Kobach is facing off in federal court against the American Civil Liberties Union, which argues that the Kansas law requiring voters to prove their citizenship with documents like passports or birth certificates violates the 1993 National Voter Registration Act (NVRA), the law that standardized the federal voter registration form and made it available at Department of Motor Vehicles nationwide.
“Kris Kobach has been the nation’s chief purveyor of false things about voter fraud,” Dale Ho, director of the ACLU's Voting Rights Project, said. “Now it’s time to prove it, and I don’t think he’s going to."
The Kansas case could have broad implications for voting rights, Ho said, and paint a target on the NVRA's back inviting other states to implement equally tough measures. For Kobach, the stakes are equally high — losing would mean either abandoning the strict voter fraud law he has championed as a model for the nation or beginning a lengthy appeals process that could go as high as the Supreme Court.
Let our news meet your inbox. The news and stories that matters, delivered weekday mornings.
To win, Kobach must convince the court that voter fraud in Kansas is as widespread as he claims while also proving Kansas' law doesn't violate the NVRA. But he may face an uphill battle. As the only secretary of state with prosecutorial power over voter fraud, Kobach has convicted just nine individuals since 2015. Only one was a noncitizen.
Meanwhile, the Supreme Court ruled in 2013 that a similar law in Arizona requiring proof of citizenship on federal voter registration forms — which already ask voters to swear to their citizenship — violated the NVRA, which holds that states can only ask voters for the minimum amount of information needed to accurately register them.
In a rare move for an elected official, Kobach will serve as his own attorney for the trial, something that's sure to garner attention for his gubernatorial bid. He did not respond to an NBC News request for comment on Monday, but earlier this month, he told Fox News that the ACLU was making “crazy arguments."
The ACLU represents the League of Women Voters and five plaintiffs, all American citizens in Kansas, who were unable to register to vote because of the proof-of-citizenship law. One couldn’t afford the $20 fee for an out-of-state birth certificate; two others showed the required documents at the Department of Motor Vehicles when registering to vote, but still weren’t approved because they didn’t show the documents specifically to election officials.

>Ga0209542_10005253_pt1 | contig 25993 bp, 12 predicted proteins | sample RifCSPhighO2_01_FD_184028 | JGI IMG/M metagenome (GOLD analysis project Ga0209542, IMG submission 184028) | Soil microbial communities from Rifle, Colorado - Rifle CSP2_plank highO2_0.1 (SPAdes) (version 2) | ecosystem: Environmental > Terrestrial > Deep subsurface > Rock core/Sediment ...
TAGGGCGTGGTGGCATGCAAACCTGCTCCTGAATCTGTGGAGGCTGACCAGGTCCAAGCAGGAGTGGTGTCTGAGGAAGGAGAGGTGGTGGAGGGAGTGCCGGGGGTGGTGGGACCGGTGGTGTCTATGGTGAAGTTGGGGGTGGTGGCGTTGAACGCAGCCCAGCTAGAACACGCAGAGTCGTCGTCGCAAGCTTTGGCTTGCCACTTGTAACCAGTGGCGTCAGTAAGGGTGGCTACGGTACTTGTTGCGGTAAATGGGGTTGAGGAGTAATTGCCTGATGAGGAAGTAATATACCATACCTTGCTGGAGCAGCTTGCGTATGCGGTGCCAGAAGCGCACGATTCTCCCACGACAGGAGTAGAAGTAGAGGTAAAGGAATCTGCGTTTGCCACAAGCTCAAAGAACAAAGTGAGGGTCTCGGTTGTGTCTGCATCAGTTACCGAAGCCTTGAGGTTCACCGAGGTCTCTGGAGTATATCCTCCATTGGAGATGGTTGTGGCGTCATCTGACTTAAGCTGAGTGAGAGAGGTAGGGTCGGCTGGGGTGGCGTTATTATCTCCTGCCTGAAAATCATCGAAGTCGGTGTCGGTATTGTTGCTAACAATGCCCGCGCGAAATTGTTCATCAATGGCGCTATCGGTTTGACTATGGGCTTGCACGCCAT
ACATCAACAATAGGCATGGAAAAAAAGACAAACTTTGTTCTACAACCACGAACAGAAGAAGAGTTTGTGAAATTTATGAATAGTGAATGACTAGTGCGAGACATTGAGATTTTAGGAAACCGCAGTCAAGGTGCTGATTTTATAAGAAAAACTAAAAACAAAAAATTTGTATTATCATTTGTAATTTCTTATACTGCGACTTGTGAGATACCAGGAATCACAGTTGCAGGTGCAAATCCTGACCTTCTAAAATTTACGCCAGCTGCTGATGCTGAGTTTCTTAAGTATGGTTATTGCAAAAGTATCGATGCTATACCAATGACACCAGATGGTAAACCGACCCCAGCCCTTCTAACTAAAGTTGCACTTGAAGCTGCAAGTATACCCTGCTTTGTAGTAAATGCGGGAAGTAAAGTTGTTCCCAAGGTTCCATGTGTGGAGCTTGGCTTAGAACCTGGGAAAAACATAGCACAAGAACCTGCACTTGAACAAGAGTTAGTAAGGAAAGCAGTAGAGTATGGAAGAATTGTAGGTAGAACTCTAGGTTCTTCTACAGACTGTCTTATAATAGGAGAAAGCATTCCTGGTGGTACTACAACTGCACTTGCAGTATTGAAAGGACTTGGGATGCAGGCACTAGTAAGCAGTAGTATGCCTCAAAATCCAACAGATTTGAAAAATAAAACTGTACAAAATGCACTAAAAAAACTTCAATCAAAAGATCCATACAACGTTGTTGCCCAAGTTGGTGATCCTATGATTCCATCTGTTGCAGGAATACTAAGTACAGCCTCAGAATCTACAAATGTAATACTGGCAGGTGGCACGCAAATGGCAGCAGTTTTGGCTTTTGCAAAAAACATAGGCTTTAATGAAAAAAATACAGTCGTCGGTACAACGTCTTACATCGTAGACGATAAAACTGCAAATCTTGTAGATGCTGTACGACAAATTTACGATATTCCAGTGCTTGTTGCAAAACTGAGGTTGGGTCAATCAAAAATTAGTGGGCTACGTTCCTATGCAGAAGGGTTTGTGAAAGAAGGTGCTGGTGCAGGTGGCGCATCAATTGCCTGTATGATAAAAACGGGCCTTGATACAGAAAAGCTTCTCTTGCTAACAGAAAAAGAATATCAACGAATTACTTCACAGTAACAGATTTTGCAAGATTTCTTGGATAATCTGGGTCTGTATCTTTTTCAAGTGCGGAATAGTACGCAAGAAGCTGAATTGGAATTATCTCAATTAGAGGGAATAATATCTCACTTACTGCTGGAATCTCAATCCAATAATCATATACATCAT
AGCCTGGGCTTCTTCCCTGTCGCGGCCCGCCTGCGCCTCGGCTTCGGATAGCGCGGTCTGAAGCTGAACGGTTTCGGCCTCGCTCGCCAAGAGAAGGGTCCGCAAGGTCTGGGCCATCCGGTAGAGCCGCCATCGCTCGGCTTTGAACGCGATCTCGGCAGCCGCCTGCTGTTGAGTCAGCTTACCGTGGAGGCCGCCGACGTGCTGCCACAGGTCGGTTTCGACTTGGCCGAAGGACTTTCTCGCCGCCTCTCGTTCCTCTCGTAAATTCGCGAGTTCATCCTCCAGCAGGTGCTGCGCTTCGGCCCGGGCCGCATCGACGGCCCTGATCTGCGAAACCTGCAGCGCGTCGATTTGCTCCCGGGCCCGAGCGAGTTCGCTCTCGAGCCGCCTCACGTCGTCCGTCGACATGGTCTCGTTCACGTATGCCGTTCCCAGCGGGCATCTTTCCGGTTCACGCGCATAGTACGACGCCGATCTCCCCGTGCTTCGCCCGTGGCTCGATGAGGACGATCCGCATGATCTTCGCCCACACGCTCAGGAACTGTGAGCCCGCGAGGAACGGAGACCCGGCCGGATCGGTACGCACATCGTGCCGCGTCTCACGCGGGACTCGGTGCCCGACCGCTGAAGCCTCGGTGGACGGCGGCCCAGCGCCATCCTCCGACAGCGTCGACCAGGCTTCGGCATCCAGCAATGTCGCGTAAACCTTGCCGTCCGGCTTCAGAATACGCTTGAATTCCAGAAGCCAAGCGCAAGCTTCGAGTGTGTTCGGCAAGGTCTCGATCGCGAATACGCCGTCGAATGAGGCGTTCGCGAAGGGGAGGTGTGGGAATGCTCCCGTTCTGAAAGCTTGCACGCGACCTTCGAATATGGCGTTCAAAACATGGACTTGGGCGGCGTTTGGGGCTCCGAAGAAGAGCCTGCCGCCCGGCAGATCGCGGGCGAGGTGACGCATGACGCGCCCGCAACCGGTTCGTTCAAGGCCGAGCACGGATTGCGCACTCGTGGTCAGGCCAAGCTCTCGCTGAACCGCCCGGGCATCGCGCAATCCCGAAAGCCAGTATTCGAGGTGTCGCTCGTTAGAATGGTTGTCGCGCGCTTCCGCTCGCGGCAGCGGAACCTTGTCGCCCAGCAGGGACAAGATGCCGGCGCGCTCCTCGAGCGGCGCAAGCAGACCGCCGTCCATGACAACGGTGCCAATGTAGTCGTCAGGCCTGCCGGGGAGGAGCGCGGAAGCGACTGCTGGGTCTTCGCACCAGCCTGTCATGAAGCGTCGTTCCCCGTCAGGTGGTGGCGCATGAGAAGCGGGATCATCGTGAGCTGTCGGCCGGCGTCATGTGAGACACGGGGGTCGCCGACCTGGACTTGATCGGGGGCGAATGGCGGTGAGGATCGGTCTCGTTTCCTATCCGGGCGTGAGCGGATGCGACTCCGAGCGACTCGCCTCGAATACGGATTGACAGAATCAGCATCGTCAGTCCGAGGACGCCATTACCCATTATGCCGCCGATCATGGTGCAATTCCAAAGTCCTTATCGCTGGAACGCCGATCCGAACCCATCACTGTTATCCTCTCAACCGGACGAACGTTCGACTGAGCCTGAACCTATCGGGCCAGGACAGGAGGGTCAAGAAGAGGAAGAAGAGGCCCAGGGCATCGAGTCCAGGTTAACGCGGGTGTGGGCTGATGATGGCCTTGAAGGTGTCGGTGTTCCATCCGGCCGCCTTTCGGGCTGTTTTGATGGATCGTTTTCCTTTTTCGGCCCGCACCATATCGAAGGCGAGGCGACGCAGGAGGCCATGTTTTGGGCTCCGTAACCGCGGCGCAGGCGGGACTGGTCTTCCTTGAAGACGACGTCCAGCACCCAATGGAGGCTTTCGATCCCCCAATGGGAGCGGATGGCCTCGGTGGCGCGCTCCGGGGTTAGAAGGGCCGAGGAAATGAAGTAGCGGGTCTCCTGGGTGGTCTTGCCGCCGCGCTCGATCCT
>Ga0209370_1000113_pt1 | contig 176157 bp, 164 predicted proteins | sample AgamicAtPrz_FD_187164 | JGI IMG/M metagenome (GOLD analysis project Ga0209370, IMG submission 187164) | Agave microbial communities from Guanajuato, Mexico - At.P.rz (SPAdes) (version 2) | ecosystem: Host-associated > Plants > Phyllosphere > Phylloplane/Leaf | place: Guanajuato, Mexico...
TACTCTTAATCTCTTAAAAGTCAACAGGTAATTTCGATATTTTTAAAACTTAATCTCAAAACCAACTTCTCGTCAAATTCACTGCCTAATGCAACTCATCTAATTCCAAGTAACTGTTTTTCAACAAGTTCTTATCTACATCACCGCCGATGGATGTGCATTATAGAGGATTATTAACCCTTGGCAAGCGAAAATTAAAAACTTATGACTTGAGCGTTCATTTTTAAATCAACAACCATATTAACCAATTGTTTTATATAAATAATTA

The Kansas law was in place for more than two years before the ACLU secured an injunction in 2016, but in that time, it barred 1 in 7 applicants — some 35,000 voters — from registering to vote, according to the ACLU.
Ho noted that while most voters have a birth certificate or passport needed to prove their citizenship, requiring those documents at the time of voter registration amounts to an extra barrier. It also tacks on a financial burden to voting for those who need to pay for documents, like a birth certificate, he added.
“When you layer on these bureaucratic hurdles, inevitably some people end up not getting registered to vote,” he said.
The ACLU will also ask the judge to rule on their motion to charge Kobach with contempt for his handling of the case, including refusing to update voter manuals after the injunction halted the proof-of-citizenship law.
Kansas and Arizona are the only two states currently implementing some kind of proof of citizenship requirement. (After that 2013 Supreme Court ruling, Arizona now requires proof-of-citizenship for voters using state forms to register to vote in state elections, but not for those using federal forms. A lawsuit challenging the dual system is ongoing.)
Alabama and Georgia have similar laws, but haven't implemented them yet, while lawmakers in Oklahoma, Mississippi and California have introduced proof-of-citizenship legislation for this current legislative session, according to the Brennan Center for Justice, a public policy and law institute based in New York.
"If we lose, it sends a signal to other states that Motor-Voter is really just a suggestion and you can impose any requirements on registration application that you want," Ho said.